the summoning-oning-oning

I’ve been making up games and rules since I was a kid.  The thing I’ve always understood is that while you are free to make anything you want to be possible (This is magic”), you should still try to have internal consistency.  If your game is meant to be an alternative version of reality, like a medieval analog of our world except magic exists, then it should still conform to reality outside of the alternative aspects presented.  It’s fine to say “The king was assassinated by a spell,” but you better have some sort of logical reasoning behind how that spell works if you expect your players to be able to investigate the assassination.

Given the bugbear in the room regarding the concept of summoning spells, the best way to reconstruct them is to start with where we got the concept from in the first place:  consorting with demons.  Accepting and henceforth ignoring its religious origins, the early demon summoning spell itself was a drawn-out ritual, requiring obscure research and meticulous preparation.  The spell was intended to summon one specific creature, that would be trapped by the use of sigils and runes, and obligated to negotiate for its release by performing a service for the wizard.  There was an unstated understanding that, much like the power of words used in spells, words used as vows also had power, and that the Universe enforced or punished those involved.  Cf to 1e spells Suggestion, Geas, and Quest.  Note that the service might still not have been entirely paid for by releasing the demon.  Either way, the two big takeaways are that it was a tremendous effort, cost, and risk to the wizard, and that it was a unique event (although there might develop a “professional” relationship between the demon and wizard).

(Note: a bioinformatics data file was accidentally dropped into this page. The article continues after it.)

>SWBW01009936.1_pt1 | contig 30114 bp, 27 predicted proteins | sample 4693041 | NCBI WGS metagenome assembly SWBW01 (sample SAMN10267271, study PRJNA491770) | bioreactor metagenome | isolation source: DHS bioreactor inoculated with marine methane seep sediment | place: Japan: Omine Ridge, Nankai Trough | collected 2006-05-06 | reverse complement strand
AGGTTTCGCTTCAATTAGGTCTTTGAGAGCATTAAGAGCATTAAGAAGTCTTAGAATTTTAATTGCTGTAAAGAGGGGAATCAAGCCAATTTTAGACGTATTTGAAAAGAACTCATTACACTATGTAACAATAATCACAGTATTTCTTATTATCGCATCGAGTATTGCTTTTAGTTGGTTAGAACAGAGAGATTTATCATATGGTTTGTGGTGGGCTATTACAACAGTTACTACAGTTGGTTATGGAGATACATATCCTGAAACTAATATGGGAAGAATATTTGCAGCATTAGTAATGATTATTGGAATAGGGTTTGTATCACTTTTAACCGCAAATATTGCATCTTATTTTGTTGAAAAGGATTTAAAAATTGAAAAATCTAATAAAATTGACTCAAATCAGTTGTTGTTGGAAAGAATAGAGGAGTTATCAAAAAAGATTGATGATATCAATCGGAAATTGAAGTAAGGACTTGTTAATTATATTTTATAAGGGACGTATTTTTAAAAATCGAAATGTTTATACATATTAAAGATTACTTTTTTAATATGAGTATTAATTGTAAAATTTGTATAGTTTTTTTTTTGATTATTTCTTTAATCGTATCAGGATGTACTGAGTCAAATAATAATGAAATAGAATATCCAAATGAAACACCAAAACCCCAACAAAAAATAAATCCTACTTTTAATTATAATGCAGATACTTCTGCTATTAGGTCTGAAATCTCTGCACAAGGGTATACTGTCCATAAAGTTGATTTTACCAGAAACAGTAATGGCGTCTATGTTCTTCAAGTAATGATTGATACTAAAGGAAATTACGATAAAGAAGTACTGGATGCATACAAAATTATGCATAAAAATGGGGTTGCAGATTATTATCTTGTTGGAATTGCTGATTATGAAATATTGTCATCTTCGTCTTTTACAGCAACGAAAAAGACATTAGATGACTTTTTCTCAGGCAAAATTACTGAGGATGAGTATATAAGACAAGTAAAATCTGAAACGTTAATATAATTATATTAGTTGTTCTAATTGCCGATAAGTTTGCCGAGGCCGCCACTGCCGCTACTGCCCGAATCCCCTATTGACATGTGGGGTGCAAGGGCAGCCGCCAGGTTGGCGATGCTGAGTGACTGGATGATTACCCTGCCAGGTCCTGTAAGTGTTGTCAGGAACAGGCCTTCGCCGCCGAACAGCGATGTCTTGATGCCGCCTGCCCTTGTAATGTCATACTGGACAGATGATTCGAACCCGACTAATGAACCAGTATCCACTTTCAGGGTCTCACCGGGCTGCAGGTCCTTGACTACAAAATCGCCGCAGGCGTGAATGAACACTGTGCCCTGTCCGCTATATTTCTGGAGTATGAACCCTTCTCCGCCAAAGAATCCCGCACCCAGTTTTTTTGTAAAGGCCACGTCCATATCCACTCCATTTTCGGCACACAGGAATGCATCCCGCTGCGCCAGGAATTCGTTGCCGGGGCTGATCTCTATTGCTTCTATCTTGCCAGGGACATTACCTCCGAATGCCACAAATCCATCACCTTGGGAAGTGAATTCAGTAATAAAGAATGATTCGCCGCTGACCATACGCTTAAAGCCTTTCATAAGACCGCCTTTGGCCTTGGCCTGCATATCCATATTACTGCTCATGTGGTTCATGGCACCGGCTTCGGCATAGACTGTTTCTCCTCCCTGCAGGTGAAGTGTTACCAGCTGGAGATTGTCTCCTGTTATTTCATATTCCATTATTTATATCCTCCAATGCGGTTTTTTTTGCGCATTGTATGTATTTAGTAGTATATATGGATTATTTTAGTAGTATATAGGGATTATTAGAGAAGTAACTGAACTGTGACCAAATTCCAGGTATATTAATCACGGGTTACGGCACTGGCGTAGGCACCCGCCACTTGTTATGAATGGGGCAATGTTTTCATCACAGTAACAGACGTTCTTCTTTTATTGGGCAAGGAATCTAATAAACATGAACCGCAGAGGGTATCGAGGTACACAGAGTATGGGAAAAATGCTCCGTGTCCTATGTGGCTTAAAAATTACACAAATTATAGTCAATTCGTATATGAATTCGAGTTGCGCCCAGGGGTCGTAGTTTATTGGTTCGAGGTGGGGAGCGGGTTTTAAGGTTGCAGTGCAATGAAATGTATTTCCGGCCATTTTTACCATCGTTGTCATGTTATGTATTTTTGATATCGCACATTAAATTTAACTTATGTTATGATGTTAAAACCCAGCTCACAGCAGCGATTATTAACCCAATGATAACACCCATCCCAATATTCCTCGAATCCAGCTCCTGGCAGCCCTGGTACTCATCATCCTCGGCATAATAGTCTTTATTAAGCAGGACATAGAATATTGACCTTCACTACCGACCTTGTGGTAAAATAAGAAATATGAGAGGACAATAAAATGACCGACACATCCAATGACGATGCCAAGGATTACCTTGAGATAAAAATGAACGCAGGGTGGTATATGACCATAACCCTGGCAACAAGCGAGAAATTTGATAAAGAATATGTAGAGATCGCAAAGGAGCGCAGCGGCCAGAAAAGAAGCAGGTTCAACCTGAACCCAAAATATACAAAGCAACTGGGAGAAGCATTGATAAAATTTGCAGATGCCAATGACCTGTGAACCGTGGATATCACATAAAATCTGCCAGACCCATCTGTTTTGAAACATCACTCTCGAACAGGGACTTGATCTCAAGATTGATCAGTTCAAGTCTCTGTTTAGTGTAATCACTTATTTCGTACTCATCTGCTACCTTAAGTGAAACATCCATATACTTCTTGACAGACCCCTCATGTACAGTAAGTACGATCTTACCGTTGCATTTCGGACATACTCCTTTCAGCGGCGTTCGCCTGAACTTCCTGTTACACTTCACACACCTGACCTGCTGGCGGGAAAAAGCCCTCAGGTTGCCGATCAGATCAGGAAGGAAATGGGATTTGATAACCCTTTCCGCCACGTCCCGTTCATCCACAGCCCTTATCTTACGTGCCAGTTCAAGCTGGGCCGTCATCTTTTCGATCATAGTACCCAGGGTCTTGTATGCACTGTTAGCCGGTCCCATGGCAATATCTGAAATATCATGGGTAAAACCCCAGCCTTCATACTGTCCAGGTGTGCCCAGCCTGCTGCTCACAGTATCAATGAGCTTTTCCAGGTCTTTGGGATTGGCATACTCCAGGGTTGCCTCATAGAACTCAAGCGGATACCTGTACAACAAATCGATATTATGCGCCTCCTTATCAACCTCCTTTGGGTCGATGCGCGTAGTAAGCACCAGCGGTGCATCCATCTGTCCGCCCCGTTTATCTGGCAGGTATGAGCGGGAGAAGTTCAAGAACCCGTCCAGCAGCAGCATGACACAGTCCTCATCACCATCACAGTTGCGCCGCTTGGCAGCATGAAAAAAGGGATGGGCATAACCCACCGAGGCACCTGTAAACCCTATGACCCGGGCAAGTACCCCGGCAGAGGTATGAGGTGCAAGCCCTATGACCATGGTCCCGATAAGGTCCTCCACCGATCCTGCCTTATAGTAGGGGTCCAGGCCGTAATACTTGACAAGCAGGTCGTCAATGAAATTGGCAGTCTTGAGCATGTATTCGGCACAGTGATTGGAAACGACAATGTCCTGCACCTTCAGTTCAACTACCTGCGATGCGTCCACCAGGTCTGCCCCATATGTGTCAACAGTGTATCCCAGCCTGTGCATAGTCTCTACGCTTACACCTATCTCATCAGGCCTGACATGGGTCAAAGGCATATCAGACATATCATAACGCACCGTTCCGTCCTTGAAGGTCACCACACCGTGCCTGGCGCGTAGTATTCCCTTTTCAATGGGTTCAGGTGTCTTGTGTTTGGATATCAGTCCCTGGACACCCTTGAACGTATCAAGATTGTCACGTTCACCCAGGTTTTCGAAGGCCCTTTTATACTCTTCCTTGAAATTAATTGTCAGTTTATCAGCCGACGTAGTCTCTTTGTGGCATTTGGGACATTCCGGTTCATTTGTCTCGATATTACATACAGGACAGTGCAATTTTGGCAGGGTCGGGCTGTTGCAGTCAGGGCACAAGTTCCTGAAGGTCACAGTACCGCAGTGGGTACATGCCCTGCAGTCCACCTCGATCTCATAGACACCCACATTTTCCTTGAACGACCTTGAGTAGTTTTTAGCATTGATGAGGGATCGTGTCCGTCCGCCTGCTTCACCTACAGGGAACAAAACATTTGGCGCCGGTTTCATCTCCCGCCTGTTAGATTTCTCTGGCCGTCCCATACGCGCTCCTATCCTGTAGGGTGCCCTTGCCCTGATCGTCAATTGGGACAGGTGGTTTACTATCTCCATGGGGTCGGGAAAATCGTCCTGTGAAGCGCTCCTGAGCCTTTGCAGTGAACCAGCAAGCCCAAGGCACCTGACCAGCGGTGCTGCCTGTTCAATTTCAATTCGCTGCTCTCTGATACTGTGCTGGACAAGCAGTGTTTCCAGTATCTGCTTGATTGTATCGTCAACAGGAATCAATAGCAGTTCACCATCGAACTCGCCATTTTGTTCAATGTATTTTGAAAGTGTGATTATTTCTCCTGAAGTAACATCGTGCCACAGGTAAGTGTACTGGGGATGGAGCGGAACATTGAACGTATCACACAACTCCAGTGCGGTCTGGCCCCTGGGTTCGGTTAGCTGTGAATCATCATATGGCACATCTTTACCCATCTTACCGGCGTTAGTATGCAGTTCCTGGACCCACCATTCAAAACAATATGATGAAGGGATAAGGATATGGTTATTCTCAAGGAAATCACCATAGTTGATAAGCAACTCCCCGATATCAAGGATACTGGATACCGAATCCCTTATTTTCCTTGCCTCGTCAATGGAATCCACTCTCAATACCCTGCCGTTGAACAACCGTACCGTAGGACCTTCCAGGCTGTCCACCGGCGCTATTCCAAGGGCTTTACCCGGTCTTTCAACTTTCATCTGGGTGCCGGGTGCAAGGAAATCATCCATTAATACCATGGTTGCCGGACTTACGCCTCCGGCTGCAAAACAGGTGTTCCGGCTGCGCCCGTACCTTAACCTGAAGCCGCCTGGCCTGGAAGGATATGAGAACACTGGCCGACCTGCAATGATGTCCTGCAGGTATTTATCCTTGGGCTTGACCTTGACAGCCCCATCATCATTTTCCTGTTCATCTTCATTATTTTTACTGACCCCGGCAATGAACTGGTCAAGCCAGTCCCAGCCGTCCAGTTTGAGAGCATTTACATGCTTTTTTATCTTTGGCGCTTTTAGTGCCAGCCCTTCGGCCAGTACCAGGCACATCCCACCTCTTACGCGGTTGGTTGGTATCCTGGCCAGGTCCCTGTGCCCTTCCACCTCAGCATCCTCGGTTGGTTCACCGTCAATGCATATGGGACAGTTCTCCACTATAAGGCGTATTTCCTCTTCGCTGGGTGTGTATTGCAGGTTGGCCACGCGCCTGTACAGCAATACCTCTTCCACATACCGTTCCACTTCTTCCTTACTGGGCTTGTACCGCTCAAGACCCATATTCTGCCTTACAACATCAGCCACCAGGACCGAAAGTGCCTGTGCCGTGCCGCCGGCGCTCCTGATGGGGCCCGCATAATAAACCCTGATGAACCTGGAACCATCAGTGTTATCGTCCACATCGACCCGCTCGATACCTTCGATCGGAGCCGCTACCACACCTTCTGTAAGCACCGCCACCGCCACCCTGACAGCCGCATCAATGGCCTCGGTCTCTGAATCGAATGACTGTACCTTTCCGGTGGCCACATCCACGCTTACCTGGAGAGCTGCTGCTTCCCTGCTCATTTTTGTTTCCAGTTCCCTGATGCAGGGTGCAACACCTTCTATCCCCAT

1e at least had it as a ritual spell with all the prep and risks.  2e pretty much avoided any talk of demons, having kowtowed to religious fundamentalists.  So too with demon summoning, removing (at least initially before its horde of DLC handbooks were published) the 7th rank spell Cacodemon.  Gate was already more of a generic “outer plane” summon spell, and so didn’t need further toning down. If someone can clue me in when TSR or WotC brought back demon summoning spells, I’d appreciate it.

Still, there at least was a bit of hope introduced in 2e, where in one of the MS descriptions was an indication that sometimes adventurers were whisked away, and not just monsters or evil humanoids.

does anyone understand summoning?

Think about what the 3rd rank spell Monster Summoning I, a staple of spellbooks since 1e, is capable of doing.

  • seeks out random creatures, usually of the types that would otherwise be enemies to the caster
  • teleports them to the caster’s location (no save)
  • enslaves them to the caster’s will (no save), including (and usually) fighting to the death

Break that down:  Depending on distance, the first one might be worth a 2nd rank spell.  The second is already a rank 6 spell, but has qualifiers, including a chance for destroying the caster.  That this version would be bringing multiple creatures from places unseen, this spell would be at least rank 7.  Finally, the last one is like Mass Charm, a rank 8 spell, but with no save, forcing it to 9.  Three spells of a combined rank value of 16, all in one 3rd rank spell!

The absurdity is obvious.